of War Association (TOWA)
Tug of War UK
of war is a unique team sport, where the team work requires
all team members to do the same thing. Perhaps only rowing
can match the sport in this respect.
Tug of War Takes place outdoors, on grass, and indoors on
mats, and there are male, female and youth (under 18) competitions
at various weight categories, which take place all year round,
indoor (October-March) in the winter, and outdoor in the summer
The Tug of War Association (TOWA) organises men’s,
women’s and youth competitions. Mixed teams and men’s
teams pulling against women’s teams are not allowed
in championship events, but mixed gender pulling is allowed
(and quite common) in open competitions. Competitions under
TOWA laws are held every weekend. Outdoor Tug of War (on grass)
from March to September, and Indoor Tug of War (on mats) from
October to February. All member clubs can compete at these
meetings. Clubs who are not members of the TOWA may also compete
for a trial period but should register with the Association
if they wish to continue pulling in its competitions.
Tug of War team consists of eight pullers (six for some youth
competitions) plus a coach and a trainer. The coach is the
only person in the arena (apart from the judge) who may address
remarks to the team during a pull. All pulls are conducted
under the control of a TOWA judge. Pulls are best of three,
the choice of first end being decided by the toss of a coin.
The object is to pull the opposing team a distance of four
metres. Teams can be disqualified for persistently infringing
the rules. The rules are clearly stated in the TOWA Handbook,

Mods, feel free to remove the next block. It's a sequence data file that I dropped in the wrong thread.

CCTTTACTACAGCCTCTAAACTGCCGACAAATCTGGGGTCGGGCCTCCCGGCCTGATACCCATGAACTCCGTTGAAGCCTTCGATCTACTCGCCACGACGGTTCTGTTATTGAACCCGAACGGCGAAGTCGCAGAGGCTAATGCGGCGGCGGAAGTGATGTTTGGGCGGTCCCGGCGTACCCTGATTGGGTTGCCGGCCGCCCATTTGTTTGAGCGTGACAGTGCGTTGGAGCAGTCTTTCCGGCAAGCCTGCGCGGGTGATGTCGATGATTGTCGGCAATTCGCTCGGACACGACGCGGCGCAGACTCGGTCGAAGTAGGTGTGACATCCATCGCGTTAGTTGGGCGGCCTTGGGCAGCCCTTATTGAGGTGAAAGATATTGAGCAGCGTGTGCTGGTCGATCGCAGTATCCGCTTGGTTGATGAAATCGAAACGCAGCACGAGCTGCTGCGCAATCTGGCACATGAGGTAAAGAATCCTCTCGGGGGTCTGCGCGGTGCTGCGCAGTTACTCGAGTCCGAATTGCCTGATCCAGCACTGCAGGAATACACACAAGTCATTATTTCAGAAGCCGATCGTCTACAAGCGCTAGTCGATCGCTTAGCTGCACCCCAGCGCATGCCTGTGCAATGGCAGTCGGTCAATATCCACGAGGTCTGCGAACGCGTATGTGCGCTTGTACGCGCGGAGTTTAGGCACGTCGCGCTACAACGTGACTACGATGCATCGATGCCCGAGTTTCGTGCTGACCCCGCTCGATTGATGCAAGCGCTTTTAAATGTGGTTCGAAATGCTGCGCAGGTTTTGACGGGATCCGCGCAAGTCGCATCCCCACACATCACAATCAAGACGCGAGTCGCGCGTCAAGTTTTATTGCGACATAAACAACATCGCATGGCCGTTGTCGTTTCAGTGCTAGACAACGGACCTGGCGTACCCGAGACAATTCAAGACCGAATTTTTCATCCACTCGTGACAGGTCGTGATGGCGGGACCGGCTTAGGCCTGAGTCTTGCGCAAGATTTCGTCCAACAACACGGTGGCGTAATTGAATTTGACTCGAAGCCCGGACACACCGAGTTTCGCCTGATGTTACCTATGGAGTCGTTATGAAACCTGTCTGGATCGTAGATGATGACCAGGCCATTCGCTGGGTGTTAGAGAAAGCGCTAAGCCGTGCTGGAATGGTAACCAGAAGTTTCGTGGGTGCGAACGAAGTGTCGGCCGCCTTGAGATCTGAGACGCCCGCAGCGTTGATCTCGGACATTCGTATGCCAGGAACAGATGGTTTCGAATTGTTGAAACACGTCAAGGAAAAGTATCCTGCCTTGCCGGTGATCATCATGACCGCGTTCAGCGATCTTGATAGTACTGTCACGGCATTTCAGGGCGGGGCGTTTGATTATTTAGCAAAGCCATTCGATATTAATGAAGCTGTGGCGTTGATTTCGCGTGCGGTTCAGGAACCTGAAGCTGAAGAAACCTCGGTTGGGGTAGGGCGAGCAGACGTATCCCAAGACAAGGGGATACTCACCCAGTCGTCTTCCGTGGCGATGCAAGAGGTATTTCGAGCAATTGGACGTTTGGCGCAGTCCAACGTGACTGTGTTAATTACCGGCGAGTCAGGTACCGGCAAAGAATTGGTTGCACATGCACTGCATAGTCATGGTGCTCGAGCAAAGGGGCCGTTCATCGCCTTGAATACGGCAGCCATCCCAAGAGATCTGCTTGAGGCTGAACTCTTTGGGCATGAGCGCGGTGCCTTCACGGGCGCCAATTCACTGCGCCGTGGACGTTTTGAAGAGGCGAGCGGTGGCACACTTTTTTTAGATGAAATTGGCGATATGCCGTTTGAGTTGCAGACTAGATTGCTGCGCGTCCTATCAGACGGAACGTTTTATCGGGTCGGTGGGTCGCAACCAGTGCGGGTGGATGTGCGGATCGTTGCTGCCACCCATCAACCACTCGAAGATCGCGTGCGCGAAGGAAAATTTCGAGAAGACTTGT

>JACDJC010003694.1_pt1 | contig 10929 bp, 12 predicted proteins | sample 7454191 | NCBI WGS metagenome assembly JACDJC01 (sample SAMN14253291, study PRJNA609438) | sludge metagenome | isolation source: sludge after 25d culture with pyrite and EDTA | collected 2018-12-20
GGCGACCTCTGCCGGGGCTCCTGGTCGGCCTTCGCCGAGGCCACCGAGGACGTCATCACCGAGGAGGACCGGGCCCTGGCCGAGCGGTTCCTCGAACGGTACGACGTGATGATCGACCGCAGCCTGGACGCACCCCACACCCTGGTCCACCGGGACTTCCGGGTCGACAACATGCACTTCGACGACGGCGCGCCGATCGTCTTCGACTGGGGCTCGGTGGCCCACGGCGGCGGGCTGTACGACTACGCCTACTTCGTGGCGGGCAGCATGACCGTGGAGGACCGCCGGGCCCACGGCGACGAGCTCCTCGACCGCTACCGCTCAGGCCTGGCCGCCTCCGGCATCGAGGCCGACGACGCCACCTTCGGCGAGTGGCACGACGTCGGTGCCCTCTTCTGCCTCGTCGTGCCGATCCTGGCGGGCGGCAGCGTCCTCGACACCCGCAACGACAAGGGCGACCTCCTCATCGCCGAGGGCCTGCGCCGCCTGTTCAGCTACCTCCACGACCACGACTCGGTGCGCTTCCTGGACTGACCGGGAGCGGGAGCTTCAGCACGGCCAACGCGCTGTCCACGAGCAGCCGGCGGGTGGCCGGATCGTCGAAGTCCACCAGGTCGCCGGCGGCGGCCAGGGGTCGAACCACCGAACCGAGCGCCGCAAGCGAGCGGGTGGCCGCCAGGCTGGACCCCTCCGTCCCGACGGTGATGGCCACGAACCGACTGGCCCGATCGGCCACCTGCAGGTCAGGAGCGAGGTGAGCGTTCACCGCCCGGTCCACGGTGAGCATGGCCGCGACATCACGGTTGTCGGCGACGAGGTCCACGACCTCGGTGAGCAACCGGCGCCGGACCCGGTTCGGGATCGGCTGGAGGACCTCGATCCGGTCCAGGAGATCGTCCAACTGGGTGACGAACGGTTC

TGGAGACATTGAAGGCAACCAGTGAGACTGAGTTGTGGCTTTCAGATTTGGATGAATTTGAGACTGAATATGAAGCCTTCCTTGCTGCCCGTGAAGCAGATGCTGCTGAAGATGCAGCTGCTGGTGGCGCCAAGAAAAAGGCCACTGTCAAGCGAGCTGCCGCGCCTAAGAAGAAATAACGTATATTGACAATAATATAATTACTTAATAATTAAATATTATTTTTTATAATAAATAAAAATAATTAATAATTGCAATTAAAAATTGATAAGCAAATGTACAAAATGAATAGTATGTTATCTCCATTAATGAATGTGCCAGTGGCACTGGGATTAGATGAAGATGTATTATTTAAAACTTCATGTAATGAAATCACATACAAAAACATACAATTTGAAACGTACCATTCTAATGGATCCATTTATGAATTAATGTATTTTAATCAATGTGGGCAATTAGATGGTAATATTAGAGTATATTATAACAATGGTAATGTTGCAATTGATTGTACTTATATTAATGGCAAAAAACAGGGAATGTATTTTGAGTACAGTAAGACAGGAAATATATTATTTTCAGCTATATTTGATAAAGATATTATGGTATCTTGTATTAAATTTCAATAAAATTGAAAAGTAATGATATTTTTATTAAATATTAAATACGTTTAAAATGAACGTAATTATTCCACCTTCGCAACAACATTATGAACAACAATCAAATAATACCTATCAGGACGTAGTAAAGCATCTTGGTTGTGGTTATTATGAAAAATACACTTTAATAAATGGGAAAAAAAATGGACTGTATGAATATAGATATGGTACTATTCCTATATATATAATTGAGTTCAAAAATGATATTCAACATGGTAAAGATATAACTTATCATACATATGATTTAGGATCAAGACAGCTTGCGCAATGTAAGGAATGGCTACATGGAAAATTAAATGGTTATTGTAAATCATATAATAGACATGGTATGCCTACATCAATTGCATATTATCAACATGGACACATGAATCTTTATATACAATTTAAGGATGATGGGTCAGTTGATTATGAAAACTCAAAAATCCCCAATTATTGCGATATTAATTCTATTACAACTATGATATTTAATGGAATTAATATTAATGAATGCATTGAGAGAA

but if you stay in a proper pulling position, i.e. facing
forwards with both hands on the rope, do not sit down and
do not lock the rope across your body you should be OK.
Tug of War competitions are organised in weight classes where
each team of eight pullers must not exceed the stated weight.
Weight classes start at 560 kilos for men and 520 kilos for
women. Teams are weighed on 8-person scales. Most Tug of War
meetings have 3 -6 weight classes. Each weight class is run
as a points competition (where each team pulls every other
team, getting 3 points for a 2 - nil win, 2 points for a 2
- 1 win and 1 point for losing 1- 2, the team ending up with
most points being the winner), or as a knockout competition
(where two teams end up in a final).
are rules regarding footwear (very important) and clothing.
The highlight of outdoor tug of war is the clash of sheer
power between the two teams. Athletes seek an optimal foothold
in the ground by digging in their heels and, using that as
their pivot, pull the rope with all the strength they're capable
Obviously, this technique doesn't work for the indoor events:
leaning too far back would cause the athletes to slip, even
on the specially designed rubber mats. Hence they try to steadily
move back - step by step - to avoid loss of pulling power.
Indoor matches require more complex techniques and tactics
than those in the outdoor tug of war.
key is for the rope to be pulled in a straight line from the
lead to the anchor. The team pulling the centre of the rope
four meters from the starting position is declared the winner.
The rope is between 33,5 and 36m in length, 10 to 12,5cm in
diameter, and of hemp.
The Tug of War Association is the governing body of the sport
in England and is recognised by Sport England, as well as
being affiliated to England Athletics and the Tug of War International
Federation (TWIF). TWIF is also a member of the IOC and the
sport is striving to regain Olympic status, which it had in
the first 5 Olympic Games before the sport was removed to
reduce the number of participants.
If you would like to join a team, or wish to register your
team with the Tug of War Association, then visit the Tug
of War Association web site.
Or you can contact Peter Craft, Tel: 01494 783057, Fax: 01494
Or contact by post at
57 Lynton Road